In bodybuilding, we tend to toss around terms like “legend” with the kind of careless ease with which wrestlers hurl their opponents around the ring. Certainly in its century-long history, bodybuilding has acquired its fair share of outstanding athletes, all worthy of varying degrees of acknowledgment. Yet, when we describe each and every one as a “legend,” we ultimately dilute the meaning of this potent word. Bodybuilding is chock-full of “greats,” “stars” and even “giants.” But legends? Those guys are few and far between. When you say “legend” you’d better mean it.
So when bodybuilding photographer Chris Lund met up with bodybuilding legends Jay Cutler and Günter Schlierkamp for an intense training session at Koloseum Gym in Fullerton, California, right around the 2006 Olympia, the result was the stuff of, well, legend. And we’re not just throwing that word around lightly.
“When you do a shoot with another competitor, it’s different than being shot alone. In a way, it’s more enjoyable — if it’s someone you get along with. Jay is a great athlete and I respect him for what he’s doing, and I know that he respects me, too. With Jay, I don’t even feel like there’s a competitive side to our relationship. When we get together, we have a lot of fun and joke around. Jay really looked great, not just in the pictures, but at the Olympia. I’m happy for him, having won the Olympia. He’s a very good representative for our sport.” — Günter Schlierkamp
“I had wanted to do another photo shoot with Günter for years. [Their first one appeared in the February 2000 issue of FLEX.] We had both done the ’98 Night Of Champions, where he finished 10th and I was 12th. I thought it would be good, with the two big blond bodybuilders hitting the weights in the gym and, of course, fighting for the same titles. Then when talk of this photo shoot came around, we were both top contenders, with him placing fourth and me taking second at the Olympia in 2005. I was looking forward to doing this shoot with him.” — Jay Cutler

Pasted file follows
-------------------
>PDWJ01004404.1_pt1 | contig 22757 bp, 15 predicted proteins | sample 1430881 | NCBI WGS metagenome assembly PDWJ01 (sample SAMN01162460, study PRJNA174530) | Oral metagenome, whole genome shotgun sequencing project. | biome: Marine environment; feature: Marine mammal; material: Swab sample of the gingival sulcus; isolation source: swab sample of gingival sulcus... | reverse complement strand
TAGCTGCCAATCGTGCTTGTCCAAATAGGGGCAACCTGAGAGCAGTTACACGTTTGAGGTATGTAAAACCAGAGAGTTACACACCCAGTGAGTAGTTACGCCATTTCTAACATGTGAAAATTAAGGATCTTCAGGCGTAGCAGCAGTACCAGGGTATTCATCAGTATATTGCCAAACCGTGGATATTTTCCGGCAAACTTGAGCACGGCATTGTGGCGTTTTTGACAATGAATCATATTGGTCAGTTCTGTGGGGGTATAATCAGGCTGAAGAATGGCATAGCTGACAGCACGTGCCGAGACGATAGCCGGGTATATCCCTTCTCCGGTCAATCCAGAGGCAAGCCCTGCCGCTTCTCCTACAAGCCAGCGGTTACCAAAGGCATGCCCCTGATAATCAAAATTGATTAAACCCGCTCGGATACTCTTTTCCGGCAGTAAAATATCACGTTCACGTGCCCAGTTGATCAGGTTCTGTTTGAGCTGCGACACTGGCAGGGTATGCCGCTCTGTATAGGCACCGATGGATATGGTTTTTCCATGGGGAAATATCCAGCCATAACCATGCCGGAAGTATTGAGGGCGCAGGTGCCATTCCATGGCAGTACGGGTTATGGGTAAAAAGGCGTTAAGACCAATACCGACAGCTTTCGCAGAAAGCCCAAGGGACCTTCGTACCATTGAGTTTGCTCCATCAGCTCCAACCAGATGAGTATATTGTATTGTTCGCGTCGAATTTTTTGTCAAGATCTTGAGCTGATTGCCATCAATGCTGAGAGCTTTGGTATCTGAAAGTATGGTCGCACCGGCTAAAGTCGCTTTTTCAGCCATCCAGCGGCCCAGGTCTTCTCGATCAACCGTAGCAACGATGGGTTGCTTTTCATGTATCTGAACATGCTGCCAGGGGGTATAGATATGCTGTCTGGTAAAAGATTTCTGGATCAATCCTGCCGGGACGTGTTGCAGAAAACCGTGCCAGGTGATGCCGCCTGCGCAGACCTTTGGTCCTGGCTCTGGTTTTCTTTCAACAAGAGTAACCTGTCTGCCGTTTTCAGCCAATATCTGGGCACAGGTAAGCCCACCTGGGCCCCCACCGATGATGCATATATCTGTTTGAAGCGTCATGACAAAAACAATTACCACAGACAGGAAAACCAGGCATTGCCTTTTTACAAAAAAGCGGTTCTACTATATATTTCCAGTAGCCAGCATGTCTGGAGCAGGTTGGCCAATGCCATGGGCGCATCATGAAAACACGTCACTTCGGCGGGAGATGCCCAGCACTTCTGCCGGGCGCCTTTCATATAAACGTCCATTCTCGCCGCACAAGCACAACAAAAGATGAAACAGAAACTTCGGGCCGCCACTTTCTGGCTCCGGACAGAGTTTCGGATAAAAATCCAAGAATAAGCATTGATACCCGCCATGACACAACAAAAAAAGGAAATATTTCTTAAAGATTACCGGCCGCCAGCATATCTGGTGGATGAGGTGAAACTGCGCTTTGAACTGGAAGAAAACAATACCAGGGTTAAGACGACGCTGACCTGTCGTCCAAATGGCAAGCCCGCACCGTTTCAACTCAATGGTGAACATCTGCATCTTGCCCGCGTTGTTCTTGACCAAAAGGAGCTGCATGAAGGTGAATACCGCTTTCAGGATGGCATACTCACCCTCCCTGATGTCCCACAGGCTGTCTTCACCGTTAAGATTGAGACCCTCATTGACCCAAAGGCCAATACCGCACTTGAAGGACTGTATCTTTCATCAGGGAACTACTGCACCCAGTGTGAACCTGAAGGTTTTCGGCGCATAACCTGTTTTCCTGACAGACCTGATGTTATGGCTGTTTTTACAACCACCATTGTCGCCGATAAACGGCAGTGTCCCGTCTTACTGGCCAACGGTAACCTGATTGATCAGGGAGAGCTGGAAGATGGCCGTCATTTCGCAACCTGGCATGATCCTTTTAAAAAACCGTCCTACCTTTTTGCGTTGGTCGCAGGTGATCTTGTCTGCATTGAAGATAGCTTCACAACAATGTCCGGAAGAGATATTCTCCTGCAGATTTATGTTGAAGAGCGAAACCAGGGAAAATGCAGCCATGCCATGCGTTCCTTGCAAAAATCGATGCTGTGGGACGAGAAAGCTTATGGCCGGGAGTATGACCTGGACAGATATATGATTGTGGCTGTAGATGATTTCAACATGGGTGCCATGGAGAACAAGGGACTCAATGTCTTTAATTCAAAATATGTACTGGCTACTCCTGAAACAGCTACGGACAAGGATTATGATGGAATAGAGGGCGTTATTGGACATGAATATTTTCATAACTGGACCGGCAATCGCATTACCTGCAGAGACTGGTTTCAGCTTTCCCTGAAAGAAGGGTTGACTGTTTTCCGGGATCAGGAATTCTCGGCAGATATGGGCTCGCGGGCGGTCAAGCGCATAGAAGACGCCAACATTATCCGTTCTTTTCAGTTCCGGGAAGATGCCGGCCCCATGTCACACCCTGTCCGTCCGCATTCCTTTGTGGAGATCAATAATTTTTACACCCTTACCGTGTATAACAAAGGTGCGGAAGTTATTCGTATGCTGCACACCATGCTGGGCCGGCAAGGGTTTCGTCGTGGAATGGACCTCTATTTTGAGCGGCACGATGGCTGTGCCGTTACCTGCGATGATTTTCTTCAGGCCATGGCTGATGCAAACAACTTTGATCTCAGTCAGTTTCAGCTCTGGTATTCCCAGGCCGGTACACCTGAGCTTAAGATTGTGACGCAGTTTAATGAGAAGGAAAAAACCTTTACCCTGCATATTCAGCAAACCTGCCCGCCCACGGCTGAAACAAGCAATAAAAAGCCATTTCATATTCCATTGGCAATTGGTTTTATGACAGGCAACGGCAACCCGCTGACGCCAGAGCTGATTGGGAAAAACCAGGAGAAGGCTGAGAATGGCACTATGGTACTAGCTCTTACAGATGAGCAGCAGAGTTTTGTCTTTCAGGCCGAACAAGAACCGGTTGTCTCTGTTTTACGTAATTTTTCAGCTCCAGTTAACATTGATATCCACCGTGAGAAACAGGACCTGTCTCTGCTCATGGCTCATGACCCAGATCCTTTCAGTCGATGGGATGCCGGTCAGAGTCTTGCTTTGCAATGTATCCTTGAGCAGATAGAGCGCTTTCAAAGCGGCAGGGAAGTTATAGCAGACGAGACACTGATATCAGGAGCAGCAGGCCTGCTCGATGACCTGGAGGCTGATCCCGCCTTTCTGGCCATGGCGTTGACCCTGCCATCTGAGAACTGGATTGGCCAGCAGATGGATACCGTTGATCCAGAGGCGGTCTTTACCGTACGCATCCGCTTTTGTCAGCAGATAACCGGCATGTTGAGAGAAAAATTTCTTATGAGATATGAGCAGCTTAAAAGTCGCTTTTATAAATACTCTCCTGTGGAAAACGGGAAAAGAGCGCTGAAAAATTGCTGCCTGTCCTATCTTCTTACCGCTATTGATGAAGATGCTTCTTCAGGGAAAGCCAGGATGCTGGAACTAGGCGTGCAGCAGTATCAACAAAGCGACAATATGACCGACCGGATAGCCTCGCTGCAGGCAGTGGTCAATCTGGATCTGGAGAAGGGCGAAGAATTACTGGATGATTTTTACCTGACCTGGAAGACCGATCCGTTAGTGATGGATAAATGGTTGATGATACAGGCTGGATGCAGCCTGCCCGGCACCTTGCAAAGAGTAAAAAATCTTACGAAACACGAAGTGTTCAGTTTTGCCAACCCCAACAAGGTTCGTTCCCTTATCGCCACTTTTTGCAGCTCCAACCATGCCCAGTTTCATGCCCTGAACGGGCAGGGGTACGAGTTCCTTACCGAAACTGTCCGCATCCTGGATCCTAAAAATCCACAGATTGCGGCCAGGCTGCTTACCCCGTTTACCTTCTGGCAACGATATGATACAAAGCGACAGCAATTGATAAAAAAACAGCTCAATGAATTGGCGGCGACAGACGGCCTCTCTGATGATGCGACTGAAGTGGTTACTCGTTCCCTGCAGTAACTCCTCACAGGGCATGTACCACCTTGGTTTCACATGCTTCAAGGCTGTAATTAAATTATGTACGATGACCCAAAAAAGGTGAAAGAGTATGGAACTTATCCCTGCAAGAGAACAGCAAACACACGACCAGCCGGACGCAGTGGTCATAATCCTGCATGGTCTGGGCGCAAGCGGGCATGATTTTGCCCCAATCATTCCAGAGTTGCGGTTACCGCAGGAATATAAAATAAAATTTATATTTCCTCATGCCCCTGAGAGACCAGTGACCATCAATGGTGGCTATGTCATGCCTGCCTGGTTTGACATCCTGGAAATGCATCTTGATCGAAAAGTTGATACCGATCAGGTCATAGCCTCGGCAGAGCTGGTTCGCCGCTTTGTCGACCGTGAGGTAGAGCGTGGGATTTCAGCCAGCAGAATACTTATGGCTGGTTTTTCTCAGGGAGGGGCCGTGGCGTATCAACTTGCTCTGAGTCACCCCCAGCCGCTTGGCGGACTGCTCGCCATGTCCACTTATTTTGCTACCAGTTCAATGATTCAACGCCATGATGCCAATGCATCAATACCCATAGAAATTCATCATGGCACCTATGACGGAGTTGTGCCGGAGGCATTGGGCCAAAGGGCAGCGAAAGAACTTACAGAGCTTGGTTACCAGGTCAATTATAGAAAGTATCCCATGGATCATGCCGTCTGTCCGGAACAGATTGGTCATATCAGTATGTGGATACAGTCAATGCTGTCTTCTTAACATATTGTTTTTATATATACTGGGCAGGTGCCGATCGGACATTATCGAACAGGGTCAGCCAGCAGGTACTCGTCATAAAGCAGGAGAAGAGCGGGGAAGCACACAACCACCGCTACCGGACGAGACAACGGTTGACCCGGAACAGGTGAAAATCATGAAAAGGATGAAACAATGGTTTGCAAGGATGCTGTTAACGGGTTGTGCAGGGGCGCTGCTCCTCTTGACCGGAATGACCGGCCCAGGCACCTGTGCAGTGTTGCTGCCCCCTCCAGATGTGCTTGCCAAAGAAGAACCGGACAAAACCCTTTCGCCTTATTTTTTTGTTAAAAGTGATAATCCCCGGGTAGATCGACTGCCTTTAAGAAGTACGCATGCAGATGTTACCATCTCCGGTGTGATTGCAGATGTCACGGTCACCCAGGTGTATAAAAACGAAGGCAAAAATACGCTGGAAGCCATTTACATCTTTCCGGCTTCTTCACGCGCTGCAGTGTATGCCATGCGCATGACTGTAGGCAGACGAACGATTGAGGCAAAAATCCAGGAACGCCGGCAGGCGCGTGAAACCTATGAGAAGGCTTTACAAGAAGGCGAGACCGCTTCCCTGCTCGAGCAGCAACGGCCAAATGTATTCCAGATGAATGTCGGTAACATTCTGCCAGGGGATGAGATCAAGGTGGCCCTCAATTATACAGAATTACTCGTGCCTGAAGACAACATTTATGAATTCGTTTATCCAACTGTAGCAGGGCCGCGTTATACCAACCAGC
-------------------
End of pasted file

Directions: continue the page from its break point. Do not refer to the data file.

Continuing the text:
“Chris definitely pushes us hard, which can be good and bad. The good part is that the photos are very intense; there’s a lot of hard work going on and it shows in our faces. When you’re lifting those heavy dumbbells, it’s impossible not to show the strain in your face. Of course, there are times when you don’t want to push that hard for a photo shoot — when you’re two weeks out from a contest, you’re pretty depleted and you can’t lift like you normally do. Then, when you see the results in the magazine, it looks really good and you realize, Hey, that guy knows what he’s doing!” — Günter Schlierkamp
TURNING UP THE VOLUME
“I’ve always been a big fan of Günter. I was screaming, ‘Come on, Günter!’ to psych him up, and he was yelling, ‘Come on, Jay!’ back at me. We go back a long way and have been friends a long time. We’ve done a ton of guest appearances together, so there’s friendship, but also rivalry because, in the end, we’re both fighting for the same title. After he took fifth at the 2002 Mr. Olympia, I e-mailed him and said, ‘Man, you looked great’ and ‘I thought you could have won it all,’ and of course he won the GNC Show of Strength, beating Ronnie Coleman, a couple of weeks later. When Günter’s on, he looks great." — Jay Cutler